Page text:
My UCLA colleague Alex Hall has released a high quality micro-geography report highlighting within Los Angeles variation in heat wave risk in the medium term future. I salute his efforts. This type of research is exactly what I expect more climate scientists to deliver namely high quality information that is correlated with what Mother Nature will actually do in the future. Now that we are “armed” with this information, how does this new news affect the law, public policy and individual choices by self interested households and profit seeking firms? If you can answer these questions, then you have a start to understanding how we will adapt to climate change. As folks know, I’m an optimist about our ability (via capitalism) to cope with new emerging threats. You can read the short version of my Climatopolis logic here. If it is going to be very hot in LA and other cities, then firms who can provide products to keep people cool (air conditioning, better architecture) will have new market opportunities. Individuals who want to stay cool in our hotter future will change their time use to minimize their exposure to peak heat. Population density in extreme heat places may decline (but Phoenix does have millions of people there right now — how do they cope? — the people of LA will have to learn from their experiences).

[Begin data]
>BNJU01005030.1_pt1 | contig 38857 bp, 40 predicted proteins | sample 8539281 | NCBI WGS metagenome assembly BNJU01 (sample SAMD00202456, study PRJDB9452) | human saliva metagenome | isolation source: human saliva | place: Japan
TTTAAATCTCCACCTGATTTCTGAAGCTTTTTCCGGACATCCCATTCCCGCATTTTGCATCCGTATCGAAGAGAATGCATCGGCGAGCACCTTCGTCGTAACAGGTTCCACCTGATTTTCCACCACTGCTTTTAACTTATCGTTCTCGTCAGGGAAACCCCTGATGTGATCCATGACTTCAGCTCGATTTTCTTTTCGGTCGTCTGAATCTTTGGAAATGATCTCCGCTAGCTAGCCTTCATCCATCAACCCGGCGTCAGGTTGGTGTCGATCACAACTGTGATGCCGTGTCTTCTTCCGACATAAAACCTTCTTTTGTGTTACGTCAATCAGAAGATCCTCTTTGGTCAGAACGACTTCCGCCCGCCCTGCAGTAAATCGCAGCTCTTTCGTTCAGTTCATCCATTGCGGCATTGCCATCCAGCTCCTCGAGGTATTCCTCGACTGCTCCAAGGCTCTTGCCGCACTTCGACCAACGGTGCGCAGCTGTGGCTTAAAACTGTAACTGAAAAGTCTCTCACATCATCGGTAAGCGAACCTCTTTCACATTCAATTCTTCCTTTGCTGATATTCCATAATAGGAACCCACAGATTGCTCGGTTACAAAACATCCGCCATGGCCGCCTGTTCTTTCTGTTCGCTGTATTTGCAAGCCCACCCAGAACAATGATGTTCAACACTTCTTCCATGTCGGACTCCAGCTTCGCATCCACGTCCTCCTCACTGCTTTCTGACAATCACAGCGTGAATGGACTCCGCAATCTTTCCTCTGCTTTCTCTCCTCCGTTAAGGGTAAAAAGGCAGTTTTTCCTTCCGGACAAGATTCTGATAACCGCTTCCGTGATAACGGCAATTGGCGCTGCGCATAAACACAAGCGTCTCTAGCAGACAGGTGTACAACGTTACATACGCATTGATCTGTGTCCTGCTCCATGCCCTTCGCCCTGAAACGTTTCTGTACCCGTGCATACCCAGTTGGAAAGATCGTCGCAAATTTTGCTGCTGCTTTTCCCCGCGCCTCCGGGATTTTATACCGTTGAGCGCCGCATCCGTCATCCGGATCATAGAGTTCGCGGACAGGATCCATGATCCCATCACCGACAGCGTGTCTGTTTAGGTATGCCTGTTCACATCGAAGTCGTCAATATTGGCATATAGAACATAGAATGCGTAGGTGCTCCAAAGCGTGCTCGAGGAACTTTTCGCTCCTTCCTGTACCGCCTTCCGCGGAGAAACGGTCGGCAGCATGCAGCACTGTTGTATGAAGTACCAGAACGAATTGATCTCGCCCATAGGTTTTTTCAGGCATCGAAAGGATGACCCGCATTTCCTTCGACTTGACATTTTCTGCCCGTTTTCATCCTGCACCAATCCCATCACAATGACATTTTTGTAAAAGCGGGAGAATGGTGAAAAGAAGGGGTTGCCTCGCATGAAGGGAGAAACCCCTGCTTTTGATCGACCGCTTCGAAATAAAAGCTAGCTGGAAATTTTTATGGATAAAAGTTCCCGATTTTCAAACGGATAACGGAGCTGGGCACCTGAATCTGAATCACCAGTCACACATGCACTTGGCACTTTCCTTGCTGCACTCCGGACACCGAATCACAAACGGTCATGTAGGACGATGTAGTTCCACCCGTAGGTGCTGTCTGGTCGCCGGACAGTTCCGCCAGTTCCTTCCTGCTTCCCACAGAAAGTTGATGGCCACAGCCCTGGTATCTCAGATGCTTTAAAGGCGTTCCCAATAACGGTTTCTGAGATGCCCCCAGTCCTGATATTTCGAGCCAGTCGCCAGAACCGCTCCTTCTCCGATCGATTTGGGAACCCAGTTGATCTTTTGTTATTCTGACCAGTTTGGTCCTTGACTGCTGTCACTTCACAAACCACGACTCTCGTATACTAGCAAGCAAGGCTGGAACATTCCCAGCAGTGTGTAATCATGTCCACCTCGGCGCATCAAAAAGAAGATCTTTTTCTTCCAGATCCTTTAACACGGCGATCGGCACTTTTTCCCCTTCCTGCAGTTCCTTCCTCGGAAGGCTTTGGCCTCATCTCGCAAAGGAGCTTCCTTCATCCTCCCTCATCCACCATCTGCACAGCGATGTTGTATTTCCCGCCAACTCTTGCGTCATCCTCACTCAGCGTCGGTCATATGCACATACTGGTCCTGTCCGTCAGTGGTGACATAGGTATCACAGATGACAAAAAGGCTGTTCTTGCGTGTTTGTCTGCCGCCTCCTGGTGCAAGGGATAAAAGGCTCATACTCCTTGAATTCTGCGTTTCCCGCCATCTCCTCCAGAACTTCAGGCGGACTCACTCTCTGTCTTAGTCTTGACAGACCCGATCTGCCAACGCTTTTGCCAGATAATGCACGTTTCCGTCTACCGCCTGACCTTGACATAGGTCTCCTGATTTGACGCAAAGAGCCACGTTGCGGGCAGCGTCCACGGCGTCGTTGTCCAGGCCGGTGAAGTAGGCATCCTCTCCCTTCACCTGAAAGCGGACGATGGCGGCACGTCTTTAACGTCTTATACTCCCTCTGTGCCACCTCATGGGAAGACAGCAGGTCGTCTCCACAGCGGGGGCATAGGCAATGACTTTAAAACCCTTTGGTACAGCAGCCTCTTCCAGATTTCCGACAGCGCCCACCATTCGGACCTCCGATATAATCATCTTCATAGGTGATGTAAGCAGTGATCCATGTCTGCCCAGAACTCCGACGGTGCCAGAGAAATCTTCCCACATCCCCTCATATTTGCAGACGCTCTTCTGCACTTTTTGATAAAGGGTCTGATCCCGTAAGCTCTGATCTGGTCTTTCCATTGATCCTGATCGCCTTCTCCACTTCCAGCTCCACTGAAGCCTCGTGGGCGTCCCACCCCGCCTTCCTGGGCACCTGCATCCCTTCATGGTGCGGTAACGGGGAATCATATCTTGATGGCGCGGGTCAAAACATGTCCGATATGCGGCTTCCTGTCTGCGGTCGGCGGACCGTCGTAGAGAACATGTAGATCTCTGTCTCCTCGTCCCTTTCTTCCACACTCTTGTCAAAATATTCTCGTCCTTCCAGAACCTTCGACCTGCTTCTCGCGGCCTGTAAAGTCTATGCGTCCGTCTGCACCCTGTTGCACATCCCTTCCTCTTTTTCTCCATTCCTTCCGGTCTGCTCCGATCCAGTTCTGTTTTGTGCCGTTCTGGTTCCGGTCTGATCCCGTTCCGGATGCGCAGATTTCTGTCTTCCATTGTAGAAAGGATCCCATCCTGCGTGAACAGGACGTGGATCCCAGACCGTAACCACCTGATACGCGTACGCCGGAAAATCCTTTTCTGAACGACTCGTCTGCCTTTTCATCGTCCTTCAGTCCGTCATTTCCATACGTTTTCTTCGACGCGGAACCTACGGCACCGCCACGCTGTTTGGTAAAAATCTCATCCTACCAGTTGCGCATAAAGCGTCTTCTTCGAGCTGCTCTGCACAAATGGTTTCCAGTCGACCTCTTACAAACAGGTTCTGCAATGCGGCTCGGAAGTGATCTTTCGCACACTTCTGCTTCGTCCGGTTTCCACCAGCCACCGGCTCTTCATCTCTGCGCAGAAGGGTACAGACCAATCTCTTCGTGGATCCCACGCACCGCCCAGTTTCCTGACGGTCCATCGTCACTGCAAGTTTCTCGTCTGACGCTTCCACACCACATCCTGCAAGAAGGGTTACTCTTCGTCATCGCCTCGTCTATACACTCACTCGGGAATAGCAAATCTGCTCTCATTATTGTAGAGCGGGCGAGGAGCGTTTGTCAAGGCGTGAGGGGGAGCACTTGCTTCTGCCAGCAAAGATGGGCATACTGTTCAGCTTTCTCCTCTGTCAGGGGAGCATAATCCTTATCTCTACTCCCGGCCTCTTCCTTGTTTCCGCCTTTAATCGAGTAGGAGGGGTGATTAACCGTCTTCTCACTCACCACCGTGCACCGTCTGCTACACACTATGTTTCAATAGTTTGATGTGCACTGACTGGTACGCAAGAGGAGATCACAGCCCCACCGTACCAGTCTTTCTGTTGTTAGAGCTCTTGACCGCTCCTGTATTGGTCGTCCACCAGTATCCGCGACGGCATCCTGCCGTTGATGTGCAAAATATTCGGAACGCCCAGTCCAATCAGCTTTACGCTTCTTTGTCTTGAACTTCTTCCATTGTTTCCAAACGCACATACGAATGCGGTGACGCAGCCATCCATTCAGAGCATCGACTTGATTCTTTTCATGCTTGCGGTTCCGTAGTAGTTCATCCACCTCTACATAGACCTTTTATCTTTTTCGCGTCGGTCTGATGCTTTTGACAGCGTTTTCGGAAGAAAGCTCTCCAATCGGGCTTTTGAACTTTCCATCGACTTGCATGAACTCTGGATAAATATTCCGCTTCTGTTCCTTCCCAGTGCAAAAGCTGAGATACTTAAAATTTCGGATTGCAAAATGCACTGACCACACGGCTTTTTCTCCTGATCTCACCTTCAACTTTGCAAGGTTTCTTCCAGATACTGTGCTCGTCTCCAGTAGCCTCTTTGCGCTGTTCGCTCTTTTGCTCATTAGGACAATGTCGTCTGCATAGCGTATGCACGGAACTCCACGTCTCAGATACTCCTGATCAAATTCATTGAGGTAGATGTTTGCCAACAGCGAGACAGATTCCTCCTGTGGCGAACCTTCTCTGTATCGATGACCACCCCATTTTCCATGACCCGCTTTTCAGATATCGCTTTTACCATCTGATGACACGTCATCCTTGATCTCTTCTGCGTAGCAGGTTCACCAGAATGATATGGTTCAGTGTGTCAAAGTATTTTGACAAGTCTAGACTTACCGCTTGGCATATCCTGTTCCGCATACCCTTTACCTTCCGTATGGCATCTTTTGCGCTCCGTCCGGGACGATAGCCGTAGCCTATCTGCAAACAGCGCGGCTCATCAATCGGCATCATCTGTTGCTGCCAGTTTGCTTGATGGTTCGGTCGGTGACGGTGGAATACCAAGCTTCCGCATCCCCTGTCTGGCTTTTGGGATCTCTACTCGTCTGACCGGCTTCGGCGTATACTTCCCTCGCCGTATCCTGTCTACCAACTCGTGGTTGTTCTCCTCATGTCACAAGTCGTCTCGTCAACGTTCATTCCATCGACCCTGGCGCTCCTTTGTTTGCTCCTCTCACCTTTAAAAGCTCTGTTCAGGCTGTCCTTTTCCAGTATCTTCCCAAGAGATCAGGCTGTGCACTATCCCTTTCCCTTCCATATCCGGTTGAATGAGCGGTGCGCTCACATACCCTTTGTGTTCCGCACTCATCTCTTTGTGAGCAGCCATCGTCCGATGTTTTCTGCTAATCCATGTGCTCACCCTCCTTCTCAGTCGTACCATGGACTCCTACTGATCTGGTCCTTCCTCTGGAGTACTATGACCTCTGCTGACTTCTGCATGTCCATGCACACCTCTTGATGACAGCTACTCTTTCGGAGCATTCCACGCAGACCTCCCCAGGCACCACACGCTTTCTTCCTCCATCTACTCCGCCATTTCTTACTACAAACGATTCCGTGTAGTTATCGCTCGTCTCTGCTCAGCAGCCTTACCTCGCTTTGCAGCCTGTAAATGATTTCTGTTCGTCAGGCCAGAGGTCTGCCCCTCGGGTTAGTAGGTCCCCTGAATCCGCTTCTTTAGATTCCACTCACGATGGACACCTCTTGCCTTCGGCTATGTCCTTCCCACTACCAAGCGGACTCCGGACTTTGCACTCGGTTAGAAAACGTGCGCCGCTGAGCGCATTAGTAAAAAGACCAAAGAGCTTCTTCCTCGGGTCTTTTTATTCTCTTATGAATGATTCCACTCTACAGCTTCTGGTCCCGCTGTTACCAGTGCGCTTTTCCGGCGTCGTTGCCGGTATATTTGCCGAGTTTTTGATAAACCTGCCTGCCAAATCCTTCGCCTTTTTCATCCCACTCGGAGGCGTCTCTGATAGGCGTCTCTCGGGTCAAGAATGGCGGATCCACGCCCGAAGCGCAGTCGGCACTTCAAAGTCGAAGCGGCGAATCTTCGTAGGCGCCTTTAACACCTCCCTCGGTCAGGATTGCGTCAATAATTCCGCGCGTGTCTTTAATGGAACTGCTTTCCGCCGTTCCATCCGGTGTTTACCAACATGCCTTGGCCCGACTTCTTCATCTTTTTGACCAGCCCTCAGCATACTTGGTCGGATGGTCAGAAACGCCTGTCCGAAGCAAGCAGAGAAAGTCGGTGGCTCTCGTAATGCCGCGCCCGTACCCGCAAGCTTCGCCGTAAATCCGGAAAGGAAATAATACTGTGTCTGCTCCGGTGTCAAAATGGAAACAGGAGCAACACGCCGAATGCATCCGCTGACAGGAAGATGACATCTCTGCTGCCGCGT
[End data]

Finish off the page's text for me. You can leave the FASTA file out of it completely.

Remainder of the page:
Given that this is a legal blog, let’s talk about the law. Environmental lawyers should start to work on how the legal code will need to be changed to help us adapt to climate change. One obvious example is local land use zoning. If more land near the Pacific Ocean could be zoned for multi-family housing then millions of people could live in the “LA area” while not being exposed to the high heat that Alex Hall predicts. Returning to a theme in Glaeser and Gyourko’s work, local land regulation has serious consequences (they focused on affordability but here I’m focused on climate change adaptation). This merits more academic work and more activism by environmental lawyers.